With five appeals courts ruling on challenges to President Obama’s health care law and two more decisions on the way, the Supreme Court justices have lots of options when it comes to which cases they’ll take on.
The National Federation of Independent Businesses is trying to convince the court that the case brought by the group, along with 26 states and some individuals, is the best one to hear. The 11th Circuit handed the plaintiffs a partial victory last month, striking down the individual mandate but upholding the rest of the law.
The plaintiffs took the next step on Wednesday, filing a petition for certiorari that asks the Supreme Court to review the case during its 2011-12 term.
The 11th Circuit became the first court to rule the individual mandate unconstitutional, after the 6th Circuit upheld the mandate in June.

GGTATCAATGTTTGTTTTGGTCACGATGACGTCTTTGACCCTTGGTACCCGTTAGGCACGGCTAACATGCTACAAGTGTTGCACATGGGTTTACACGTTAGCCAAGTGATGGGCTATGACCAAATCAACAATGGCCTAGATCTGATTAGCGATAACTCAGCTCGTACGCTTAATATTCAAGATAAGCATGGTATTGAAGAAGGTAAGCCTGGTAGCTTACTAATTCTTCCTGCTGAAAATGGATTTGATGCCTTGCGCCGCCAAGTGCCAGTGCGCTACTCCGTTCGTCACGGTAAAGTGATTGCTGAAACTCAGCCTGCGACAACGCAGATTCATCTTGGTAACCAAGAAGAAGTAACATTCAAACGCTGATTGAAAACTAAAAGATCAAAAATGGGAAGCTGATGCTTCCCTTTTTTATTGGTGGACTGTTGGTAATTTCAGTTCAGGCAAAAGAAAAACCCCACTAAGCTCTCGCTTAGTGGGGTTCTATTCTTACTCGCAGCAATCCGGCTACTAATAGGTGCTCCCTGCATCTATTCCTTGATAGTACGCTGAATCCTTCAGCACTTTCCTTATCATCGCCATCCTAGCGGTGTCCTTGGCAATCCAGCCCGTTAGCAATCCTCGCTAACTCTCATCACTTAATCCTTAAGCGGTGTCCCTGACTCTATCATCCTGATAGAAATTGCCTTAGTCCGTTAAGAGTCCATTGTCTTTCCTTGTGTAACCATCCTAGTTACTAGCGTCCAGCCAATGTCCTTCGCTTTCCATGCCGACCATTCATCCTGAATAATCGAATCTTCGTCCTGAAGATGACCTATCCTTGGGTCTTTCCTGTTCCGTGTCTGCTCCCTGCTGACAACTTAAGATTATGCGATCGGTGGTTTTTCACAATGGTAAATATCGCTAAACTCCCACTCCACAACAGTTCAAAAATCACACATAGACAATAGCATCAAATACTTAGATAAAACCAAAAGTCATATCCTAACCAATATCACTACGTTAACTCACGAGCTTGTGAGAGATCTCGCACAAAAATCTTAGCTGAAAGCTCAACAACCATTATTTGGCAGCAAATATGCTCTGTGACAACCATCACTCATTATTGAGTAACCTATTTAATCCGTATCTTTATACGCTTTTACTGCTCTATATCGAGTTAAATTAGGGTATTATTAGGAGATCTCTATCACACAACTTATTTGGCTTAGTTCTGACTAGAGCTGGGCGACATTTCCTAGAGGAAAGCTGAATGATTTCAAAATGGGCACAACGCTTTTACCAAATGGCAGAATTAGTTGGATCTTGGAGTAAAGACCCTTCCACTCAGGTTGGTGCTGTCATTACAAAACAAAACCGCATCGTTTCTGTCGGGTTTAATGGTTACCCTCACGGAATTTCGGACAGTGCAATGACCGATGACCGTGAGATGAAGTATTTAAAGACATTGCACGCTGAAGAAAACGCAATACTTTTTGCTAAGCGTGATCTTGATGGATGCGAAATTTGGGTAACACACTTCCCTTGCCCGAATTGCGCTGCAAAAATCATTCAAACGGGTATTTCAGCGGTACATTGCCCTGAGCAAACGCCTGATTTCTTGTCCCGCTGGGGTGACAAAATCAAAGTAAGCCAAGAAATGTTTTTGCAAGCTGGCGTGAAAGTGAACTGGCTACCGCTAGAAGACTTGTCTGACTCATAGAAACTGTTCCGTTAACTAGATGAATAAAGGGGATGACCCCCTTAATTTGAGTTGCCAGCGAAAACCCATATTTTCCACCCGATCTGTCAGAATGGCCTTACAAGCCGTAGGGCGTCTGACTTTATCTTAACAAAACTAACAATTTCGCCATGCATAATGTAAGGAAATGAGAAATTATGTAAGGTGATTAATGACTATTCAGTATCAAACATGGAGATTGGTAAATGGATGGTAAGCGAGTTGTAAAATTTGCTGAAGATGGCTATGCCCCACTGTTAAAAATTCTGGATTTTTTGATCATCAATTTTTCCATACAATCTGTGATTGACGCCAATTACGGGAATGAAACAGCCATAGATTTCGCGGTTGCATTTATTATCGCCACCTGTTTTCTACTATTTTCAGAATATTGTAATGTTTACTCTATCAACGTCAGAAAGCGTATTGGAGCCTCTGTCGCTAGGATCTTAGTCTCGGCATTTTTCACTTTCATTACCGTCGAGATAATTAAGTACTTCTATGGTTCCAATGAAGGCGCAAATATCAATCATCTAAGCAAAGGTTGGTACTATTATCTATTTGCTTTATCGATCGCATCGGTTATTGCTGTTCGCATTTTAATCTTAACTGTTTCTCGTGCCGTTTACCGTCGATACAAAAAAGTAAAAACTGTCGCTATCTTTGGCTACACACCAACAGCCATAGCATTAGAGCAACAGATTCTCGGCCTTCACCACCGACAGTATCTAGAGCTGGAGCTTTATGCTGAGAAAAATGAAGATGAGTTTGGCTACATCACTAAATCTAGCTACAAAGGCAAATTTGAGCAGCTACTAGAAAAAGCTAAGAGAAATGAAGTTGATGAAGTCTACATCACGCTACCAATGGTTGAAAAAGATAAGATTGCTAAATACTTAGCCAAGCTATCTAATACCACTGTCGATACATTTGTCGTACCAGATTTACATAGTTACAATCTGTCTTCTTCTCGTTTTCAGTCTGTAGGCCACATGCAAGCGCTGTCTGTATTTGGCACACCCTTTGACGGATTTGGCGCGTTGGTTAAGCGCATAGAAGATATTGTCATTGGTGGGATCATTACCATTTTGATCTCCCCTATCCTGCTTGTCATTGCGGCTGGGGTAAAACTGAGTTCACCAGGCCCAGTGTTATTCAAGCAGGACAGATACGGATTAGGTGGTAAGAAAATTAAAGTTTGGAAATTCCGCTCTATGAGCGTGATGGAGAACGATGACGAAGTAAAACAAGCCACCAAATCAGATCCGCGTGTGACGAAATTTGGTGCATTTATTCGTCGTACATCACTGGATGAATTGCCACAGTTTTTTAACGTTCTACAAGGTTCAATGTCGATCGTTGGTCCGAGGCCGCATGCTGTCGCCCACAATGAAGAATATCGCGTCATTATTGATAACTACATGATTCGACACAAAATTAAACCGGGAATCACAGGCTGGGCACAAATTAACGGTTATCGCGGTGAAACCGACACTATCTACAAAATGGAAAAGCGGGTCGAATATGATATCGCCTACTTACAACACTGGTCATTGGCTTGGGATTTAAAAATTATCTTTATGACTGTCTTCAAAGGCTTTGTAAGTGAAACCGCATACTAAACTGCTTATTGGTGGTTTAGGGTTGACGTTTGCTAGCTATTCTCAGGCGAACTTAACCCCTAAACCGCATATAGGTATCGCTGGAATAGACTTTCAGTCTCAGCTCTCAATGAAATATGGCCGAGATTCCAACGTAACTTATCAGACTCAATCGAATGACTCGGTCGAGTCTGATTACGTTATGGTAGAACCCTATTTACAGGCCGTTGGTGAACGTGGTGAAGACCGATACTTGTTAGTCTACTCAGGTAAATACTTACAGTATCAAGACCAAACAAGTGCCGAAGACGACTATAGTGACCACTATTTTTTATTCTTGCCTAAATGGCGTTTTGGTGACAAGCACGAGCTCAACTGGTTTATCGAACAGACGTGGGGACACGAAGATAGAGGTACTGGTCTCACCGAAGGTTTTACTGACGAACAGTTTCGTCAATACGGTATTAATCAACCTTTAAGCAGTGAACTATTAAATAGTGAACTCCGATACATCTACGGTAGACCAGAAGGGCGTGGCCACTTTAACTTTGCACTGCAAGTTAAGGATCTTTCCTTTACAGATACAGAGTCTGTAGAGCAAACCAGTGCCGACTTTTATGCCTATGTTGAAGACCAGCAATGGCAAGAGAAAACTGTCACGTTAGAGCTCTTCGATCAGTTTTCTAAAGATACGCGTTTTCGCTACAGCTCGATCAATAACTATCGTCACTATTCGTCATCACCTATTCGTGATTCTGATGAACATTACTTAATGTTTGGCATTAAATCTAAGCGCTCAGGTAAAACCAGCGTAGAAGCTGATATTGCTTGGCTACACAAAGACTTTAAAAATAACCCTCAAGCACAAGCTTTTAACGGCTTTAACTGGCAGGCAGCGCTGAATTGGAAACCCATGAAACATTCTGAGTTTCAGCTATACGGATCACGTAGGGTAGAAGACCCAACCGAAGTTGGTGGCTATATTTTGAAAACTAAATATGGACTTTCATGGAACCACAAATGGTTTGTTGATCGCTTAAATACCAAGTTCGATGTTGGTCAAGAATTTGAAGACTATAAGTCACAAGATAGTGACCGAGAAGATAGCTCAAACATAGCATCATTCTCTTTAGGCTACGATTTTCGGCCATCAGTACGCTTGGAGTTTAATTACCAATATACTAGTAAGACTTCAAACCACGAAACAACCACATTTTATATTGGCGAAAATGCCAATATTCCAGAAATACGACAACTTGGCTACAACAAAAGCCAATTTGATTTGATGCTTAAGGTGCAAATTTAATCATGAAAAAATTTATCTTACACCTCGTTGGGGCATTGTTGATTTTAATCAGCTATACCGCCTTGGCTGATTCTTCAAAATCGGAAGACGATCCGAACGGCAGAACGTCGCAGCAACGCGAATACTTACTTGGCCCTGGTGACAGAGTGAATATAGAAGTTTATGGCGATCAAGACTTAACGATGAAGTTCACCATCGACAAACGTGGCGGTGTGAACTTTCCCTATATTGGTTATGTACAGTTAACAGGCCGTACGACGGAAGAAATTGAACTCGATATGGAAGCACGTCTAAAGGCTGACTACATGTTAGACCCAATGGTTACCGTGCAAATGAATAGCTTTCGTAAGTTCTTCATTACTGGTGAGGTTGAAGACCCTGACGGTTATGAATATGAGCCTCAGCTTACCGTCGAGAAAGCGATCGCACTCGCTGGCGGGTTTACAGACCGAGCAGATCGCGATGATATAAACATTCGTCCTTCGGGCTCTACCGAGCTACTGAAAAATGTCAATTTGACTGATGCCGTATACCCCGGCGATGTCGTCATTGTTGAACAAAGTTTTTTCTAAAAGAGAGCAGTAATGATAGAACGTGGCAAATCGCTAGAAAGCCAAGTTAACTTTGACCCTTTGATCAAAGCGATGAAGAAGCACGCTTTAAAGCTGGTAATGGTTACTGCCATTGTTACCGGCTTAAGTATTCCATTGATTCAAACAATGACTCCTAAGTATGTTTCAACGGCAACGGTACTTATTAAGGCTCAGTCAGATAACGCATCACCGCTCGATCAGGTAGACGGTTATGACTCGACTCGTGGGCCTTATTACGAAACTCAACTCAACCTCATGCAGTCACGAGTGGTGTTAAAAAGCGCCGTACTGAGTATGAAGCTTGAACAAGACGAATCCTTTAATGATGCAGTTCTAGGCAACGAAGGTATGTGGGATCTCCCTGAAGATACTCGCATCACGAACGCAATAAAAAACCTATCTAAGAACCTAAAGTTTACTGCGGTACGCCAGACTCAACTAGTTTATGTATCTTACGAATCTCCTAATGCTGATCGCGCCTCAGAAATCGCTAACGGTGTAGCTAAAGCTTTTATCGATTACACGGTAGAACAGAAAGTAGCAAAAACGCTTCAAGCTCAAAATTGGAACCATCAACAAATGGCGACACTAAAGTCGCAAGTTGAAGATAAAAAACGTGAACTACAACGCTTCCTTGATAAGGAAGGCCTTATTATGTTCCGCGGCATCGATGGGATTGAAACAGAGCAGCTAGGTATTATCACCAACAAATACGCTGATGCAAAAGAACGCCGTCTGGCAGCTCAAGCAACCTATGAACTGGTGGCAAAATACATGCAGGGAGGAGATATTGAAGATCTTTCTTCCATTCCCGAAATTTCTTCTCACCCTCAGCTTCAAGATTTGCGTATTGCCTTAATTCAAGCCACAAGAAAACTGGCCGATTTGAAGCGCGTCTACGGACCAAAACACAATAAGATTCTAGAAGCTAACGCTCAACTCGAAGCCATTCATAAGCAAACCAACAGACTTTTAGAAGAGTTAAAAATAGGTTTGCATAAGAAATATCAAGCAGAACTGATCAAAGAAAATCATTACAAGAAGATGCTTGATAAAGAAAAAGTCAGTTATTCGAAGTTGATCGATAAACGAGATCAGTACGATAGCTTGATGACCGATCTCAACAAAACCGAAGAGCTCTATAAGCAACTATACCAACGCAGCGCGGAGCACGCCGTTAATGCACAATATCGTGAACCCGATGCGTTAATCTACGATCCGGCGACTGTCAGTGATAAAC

Three other appeals courts have dismissed challenges on the ground that they lack standing. The 4th Circuit Court in Richmond said that a lawsuit by Liberty University came too soon, ruling that the mandate can’t be challenged before it goes into effect in January 2014 under a law known as the Anti-Injunction Act.
NFIB attorney Randy Barnett said that’s why the Supreme Court should hear the 11th Circuit lawsuit, since it is the only court to actually overturn a federal law. He said the court needs to decide two key questions: whether the mandate is constitutional and whether the rest of the health care law can stand if the mandate is struck down.
“The only issue decided was the Anti-Injunction Act, so that doesn’t seem to us a great vehicle for addressing either the merits of the individual mandate or its severability from the rest of the statute,” Mr. Barnett said. “Those are the issues we think need to be decided right away.”
A group that represents 350,000 small businesses around the country, NFIB opposed the Affordable Care Act legislation.